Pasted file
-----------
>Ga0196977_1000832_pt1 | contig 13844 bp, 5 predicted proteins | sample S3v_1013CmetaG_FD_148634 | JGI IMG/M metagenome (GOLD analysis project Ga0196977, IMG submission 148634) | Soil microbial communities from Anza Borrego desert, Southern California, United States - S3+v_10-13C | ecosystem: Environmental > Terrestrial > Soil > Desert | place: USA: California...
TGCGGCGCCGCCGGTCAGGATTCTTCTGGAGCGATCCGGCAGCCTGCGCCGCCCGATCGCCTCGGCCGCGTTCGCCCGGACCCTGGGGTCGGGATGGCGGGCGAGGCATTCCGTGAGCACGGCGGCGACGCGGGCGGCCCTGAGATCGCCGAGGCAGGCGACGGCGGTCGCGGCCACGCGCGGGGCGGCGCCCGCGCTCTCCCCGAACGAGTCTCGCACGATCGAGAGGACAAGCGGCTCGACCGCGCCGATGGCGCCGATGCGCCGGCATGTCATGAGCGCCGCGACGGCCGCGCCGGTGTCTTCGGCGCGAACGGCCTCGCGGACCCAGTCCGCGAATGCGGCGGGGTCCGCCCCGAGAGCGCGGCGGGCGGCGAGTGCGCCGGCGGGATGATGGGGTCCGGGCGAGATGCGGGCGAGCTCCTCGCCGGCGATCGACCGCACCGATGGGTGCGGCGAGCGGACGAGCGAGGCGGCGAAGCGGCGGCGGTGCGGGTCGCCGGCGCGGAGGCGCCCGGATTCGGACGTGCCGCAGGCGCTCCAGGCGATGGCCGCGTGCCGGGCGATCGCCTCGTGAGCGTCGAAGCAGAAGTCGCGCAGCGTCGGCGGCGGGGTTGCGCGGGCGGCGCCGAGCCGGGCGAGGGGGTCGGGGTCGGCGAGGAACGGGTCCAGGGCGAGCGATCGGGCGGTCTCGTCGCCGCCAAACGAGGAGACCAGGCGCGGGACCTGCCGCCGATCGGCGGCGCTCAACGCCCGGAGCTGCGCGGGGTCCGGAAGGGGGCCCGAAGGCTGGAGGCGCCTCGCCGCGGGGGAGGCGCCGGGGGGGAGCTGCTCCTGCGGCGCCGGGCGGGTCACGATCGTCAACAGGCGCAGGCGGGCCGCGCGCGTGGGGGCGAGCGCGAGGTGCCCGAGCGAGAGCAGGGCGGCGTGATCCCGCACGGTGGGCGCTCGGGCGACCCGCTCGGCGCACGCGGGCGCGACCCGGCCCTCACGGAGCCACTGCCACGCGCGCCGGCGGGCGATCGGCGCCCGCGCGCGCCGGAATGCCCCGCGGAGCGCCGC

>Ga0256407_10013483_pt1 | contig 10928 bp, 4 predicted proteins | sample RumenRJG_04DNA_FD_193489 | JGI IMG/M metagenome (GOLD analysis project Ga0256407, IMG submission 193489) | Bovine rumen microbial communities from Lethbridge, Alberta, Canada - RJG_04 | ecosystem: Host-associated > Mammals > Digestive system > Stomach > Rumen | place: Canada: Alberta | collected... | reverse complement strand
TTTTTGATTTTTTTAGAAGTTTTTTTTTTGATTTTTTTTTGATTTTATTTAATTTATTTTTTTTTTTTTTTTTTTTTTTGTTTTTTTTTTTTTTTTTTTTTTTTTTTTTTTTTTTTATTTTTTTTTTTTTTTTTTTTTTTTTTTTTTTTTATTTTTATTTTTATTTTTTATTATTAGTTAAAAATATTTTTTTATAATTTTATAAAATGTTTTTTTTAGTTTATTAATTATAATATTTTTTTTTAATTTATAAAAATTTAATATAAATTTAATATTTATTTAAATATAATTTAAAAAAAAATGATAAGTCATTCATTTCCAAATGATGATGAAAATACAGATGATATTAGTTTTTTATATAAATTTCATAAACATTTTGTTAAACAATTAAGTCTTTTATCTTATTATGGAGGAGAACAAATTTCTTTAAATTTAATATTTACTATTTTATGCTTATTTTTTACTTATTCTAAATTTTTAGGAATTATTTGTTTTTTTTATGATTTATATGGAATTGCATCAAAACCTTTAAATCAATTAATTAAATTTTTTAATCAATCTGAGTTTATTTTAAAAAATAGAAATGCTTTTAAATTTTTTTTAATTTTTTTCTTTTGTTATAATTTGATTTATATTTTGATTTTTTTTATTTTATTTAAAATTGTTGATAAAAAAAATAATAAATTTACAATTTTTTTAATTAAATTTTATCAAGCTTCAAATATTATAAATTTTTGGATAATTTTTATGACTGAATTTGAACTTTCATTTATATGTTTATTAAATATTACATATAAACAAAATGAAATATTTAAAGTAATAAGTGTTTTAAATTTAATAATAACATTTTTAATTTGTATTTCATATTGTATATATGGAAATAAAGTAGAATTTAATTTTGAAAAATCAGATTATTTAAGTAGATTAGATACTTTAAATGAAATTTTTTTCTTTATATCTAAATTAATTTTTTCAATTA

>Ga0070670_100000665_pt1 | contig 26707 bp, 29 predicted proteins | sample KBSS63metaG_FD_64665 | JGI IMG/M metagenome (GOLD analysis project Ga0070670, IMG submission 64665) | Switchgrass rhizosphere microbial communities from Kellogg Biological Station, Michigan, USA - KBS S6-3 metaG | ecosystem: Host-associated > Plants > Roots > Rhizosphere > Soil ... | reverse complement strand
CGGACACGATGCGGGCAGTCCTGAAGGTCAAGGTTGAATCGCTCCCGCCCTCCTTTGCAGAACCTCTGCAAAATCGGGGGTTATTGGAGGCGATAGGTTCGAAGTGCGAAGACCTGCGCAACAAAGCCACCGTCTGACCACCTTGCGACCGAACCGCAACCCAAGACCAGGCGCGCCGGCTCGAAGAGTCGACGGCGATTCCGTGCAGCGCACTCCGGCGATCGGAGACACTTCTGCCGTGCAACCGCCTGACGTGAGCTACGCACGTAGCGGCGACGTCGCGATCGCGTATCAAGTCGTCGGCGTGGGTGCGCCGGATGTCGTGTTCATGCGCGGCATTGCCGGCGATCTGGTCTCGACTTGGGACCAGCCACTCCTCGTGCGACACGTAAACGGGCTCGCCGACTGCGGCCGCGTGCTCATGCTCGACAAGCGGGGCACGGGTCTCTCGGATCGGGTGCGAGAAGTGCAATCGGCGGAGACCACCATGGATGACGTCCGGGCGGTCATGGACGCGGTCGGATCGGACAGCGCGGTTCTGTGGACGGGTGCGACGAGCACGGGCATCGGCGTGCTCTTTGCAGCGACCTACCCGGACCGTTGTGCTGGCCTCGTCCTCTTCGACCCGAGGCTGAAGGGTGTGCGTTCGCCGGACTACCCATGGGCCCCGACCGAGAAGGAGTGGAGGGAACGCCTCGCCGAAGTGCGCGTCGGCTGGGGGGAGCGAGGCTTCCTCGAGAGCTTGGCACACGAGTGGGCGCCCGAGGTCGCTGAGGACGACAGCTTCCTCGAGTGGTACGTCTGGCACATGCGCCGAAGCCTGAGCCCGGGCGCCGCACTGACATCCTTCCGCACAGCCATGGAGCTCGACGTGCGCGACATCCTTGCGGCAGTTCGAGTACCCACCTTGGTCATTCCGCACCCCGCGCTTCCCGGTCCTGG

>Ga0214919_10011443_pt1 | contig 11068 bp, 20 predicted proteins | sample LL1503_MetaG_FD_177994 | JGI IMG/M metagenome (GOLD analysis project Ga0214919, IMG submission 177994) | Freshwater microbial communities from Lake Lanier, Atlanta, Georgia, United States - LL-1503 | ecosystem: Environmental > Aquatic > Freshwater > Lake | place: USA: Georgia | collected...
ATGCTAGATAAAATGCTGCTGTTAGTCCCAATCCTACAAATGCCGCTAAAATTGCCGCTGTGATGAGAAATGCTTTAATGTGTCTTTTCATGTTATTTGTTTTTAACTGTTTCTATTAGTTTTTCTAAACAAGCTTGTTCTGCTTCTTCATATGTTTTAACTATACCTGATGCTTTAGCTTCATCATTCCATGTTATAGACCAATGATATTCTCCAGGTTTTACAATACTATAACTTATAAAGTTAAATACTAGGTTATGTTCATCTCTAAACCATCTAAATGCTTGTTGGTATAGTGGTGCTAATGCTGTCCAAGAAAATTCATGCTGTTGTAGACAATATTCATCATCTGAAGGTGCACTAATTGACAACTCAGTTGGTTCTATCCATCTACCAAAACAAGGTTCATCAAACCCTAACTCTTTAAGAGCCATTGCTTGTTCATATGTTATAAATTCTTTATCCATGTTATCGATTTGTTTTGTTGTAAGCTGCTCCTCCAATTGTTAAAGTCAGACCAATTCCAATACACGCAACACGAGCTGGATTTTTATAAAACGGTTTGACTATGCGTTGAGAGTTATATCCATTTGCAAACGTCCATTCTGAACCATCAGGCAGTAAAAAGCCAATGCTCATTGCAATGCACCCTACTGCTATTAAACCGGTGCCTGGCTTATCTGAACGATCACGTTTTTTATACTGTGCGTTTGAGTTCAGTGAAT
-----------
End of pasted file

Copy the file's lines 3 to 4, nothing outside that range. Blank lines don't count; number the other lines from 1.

>Ga0256407_10013483_pt1 | contig 10928 bp, 4 predicted proteins | sample RumenRJG_04DNA_FD_193489 | JGI IMG/M metagenome (GOLD analysis project Ga0256407, IMG submission 193489) | Bovine rumen microbial communities from Lethbridge, Alberta, Canada - RJG_04 | ecosystem: Host-associated > Mammals > Digestive system > Stomach > Rumen | place: Canada: Alberta | collected... | reverse complement strand
TTTTTGATTTTTTTAGAAGTTTTTTTTTTGATTTTTTTTTGATTTTATTTAATTTATTTTTTTTTTTTTTTTTTTTTTTGTTTTTTTTTTTTTTTTTTTTTTTTTTTTTTTTTTTTATTTTTTTTTTTTTTTTTTTTTTTTTTTTTTTTTATTTTTATTTTTATTTTTTATTATTAGTTAAAAATATTTTTTTATAATTTTATAAAATGTTTTTTTTAGTTTATTAATTATAATATTTTTTTTTAATTTATAAAAATTTAATATAAATTTAATATTTATTTAAATATAATTTAAAAAAAAATGATAAGTCATTCATTTCCAAATGATGATGAAAATACAGATGATATTAGTTTTTTATATAAATTTCATAAACATTTTGTTAAACAATTAAGTCTTTTATCTTATTATGGAGGAGAACAAATTTCTTTAAATTTAATATTTACTATTTTATGCTTATTTTTTACTTATTCTAAATTTTTAGGAATTATTTGTTTTTTTTATGATTTATATGGAATTGCATCAAAACCTTTAAATCAATTAATTAAATTTTTTAATCAATCTGAGTTTATTTTAAAAAATAGAAATGCTTTTAAATTTTTTTTAATTTTTTTCTTTTGTTATAATTTGATTTATATTTTGATTTTTTTTATTTTATTTAAAATTGTTGATAAAAAAAATAATAAATTTACAATTTTTTTAATTAAATTTTATCAAGCTTCAAATATTATAAATTTTTGGATAATTTTTATGACTGAATTTGAACTTTCATTTATATGTTTATTAAATATTACATATAAACAAAATGAAATATTTAAAGTAATAAGTGTTTTAAATTTAATAATAACATTTTTAATTTGTATTTCATATTGTATATATGGAAATAAAGTAGAATTTAATTTTGAAAAATCAGATTATTTAAGTAGATTAGATACTTTAAATGAAATTTTTTTCTTTATATCTAAATTAATTTTTTCAATTA